I would also recommend you limit your liability by at least forming a LLP. When you have people working for you, even as contractors, there is always a possibility if you being sued even if they did something wrong, in fact that possibility exists even if you dont have any emplyees. Tye last thing you want is give someone the ability to go after your personal assets. It's the smart thing to do.
NO! A 1099 employee is an independent contractor. This guy is most likely NOt an independent contractor. He has the right to request a W-2 from the OP and the OP will be responsible for his portion of the employee tax. Trying to save a few bucks on the employee tax buy misclassifying an employee as a contractor is illegal.
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Old 07-14-06, 12:17 PM
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Contract labor is a deduction as a business expense on Schedule C, therefore, that money is not being double taxed.
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Old 07-14-06, 12:22 PM
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OK, clearly what I would envision is having my friend set himself up as a 1099 independent contractor. I reviewed the 20 factor test, and I don't think most of the factors would necessarily apply. For example, the first item states: "An employee must comply with instructions about when, where, and how to work. Even if no instructions are given, the control factor is present if the employer has the right to control how the work results are achieved." In my situation, I don't really care about the when, where and how -- only the end result. The original clients would dictate how the application would function... I would simply be responsible for backing my friend up.

In general, neither of us are interested in pursuing an employer/employee relationship... we both have full-time jobs, so all of our work would be freelance. So what would you all recommend?
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Old 07-14-06, 12:35 PM
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The IRS information you need is in
Publication 15 and Publication 15-A
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Old 07-14-06, 12:39 PM
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Originally Posted by GMan2819
Contract labor is a deduction as a business expense on Schedule C, therefore, that money is not being double taxed.


Unless you don't plan on reporting what you're paying him as an expense, the income is not double taxed.

(Speak with your accountant!)*

* If you don't have an accountant, get one!




BTW, if your business is not incorporated you are MUCH more likely to be audited and you are MUCH more likely to lose everything you have if the business gets sued. Even if it is just software, it's a stupid, stupid, stupid idea to not incorporate. Spend the $500 and do it.
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Old 07-14-06, 06:38 PM
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Originally Posted by BobDole42
NO! A 1099 employee is an independent contractor. This guy is most likely NOt an independent contractor. He has the right to request a W-2 from the OP and the OP will be responsible for his portion of the employee tax. Trying to save a few bucks on the employee tax buy misclassifying an employee as a contractor is illegal.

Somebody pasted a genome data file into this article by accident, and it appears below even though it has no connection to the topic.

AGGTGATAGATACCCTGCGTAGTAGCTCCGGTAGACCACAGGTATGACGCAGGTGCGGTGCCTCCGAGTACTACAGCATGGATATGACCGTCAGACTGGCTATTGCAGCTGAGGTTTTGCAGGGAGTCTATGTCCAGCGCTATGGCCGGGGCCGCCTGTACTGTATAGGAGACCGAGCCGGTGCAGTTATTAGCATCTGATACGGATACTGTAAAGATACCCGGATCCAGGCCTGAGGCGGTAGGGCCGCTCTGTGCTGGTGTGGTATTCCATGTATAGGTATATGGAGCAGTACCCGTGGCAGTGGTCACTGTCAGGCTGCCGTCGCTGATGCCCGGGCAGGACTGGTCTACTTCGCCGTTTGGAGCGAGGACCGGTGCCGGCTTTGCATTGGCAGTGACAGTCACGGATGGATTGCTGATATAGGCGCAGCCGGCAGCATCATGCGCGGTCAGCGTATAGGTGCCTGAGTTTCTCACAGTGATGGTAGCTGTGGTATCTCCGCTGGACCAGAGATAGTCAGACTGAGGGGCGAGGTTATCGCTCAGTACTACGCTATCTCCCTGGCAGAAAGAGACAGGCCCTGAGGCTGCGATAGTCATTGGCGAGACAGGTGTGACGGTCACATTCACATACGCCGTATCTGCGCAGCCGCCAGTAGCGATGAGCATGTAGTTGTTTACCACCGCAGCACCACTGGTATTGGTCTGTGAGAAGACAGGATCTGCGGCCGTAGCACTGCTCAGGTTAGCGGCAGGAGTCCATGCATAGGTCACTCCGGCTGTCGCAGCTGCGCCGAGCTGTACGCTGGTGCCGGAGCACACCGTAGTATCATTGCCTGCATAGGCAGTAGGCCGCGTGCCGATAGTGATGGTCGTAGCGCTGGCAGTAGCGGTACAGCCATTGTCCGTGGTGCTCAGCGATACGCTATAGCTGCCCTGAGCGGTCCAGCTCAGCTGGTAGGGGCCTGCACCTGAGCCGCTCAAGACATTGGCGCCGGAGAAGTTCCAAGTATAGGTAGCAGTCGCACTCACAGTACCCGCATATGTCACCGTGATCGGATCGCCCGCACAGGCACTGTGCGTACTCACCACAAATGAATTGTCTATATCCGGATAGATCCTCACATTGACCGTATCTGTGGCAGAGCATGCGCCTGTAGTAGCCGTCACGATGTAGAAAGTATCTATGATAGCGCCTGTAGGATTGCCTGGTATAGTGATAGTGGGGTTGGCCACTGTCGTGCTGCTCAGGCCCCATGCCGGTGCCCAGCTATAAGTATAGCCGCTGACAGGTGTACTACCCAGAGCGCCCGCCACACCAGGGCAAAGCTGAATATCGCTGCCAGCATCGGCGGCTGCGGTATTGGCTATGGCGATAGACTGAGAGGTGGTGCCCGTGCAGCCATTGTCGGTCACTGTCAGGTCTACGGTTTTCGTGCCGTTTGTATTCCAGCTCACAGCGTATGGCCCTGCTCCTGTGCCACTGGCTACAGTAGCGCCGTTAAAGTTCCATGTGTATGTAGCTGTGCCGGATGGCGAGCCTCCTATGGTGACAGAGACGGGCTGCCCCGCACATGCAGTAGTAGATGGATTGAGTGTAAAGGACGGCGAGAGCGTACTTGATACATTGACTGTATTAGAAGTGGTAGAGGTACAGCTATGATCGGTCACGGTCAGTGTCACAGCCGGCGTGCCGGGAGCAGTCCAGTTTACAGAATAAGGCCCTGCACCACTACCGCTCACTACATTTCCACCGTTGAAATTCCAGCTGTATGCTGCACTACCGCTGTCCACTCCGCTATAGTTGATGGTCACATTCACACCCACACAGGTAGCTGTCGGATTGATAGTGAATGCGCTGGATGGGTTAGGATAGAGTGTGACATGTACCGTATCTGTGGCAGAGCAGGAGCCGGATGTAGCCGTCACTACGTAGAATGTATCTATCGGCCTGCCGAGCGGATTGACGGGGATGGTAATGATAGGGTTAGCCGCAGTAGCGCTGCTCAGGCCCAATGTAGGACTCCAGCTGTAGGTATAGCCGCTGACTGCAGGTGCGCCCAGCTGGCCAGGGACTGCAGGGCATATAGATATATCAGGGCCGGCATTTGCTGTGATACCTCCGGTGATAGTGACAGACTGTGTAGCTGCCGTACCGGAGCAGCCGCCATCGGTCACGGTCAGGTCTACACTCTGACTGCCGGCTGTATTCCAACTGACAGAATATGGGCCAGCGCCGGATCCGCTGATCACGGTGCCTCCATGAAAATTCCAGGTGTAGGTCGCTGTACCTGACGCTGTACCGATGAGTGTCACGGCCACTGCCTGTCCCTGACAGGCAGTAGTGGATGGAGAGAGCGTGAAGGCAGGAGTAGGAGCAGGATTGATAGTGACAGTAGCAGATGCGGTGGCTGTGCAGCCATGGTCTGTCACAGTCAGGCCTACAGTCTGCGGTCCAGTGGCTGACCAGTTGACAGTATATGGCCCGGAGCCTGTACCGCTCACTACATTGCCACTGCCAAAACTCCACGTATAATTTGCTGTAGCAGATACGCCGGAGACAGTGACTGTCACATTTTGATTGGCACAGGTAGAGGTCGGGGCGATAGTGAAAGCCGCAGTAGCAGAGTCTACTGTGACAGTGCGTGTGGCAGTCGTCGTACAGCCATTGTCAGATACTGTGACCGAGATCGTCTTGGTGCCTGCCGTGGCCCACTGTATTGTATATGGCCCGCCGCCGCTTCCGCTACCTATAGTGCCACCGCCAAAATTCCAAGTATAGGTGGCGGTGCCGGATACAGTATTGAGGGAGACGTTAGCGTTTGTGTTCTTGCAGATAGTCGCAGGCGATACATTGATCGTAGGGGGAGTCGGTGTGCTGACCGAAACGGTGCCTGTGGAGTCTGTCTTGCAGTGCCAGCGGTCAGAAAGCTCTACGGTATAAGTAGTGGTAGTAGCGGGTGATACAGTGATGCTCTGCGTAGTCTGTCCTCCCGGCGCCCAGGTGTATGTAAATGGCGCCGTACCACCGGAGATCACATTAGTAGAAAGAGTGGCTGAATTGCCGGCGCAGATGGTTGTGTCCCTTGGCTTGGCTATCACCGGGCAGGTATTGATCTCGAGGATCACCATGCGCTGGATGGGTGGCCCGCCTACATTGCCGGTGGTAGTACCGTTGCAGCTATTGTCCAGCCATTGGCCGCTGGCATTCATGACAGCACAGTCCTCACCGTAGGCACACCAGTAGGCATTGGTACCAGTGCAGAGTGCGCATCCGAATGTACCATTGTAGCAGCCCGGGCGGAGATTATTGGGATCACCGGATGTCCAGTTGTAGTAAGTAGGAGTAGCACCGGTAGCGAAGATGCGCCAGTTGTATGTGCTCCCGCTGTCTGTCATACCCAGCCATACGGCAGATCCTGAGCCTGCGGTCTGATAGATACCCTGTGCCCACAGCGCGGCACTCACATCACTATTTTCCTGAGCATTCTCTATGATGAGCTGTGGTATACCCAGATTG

you can call him anything you want.. he is not an employee though. Just someone subcontracted to do a specific task. You will have no problems with the IRS in this regard.
The whole point being that a 1099 contractor is actually a sole propriator that is just doing a specific job, mush like a guy you'd hire to mow your lawn.
.. but yes to talk to an accoutnant either way.
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Old 07-14-06, 06:47 PM
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Originally Posted by Oraphus
you can call him anything you want.. he is not an employee though. Just someone subcontracted to do a specific task. You will have no problems with the IRS in this regard.
The whole point being that a 1099 contractor is actually a sole propriator that is just doing a specific job, mush like a guy you'd hire to mow your lawn.
.. but yes to talk to an accoutnant either way.
I disagree. The "specific task" he is subcontracted to do is a task normally performed by employees (or in this case the sole proprietor) of the business. If your business is making and selling widgets, you can't hire a 1099 contractor to make and sell widgets alongside your employees - that person is an employee, no matter what you call him.

My take on the OP's question is that the friend would be helping out with the business and doing essentially the same thing the OP is. It is upon this understanding that I base my analysis. If I am incorrect and the friend truly is being hired to perform discrete tasks that are not the stuff of the enterprise, then perhaps he could be lawfully classified as a contractor. At the end of the day, I don't think either of us know enough about the OP's affairs to give any real advice, other than talk to an attorney.
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Old 07-14-06, 07:22 PM
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Originally Posted by Oraphus
you can call him anything you want.. he is not an employee though. Just someone subcontracted to do a specific task. You will have no problems with the IRS in this regard.
The whole point being that a 1099 contractor is actually a sole propriator that is just doing a specific job, mush like a guy you'd hire to mow your lawn.
.. but yes to talk to an accoutnant either way.
It doesn't matter what you call him or anything else. What matters is what the IRS calls them.
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Old 07-14-06, 07:28 PM
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Originally Posted by kvrdave
It doesn't matter what you call him or anything else. What matters is what the IRS calls them.
Damn straight!!
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Old 07-14-06, 08:50 PM
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Originally Posted by Oraphus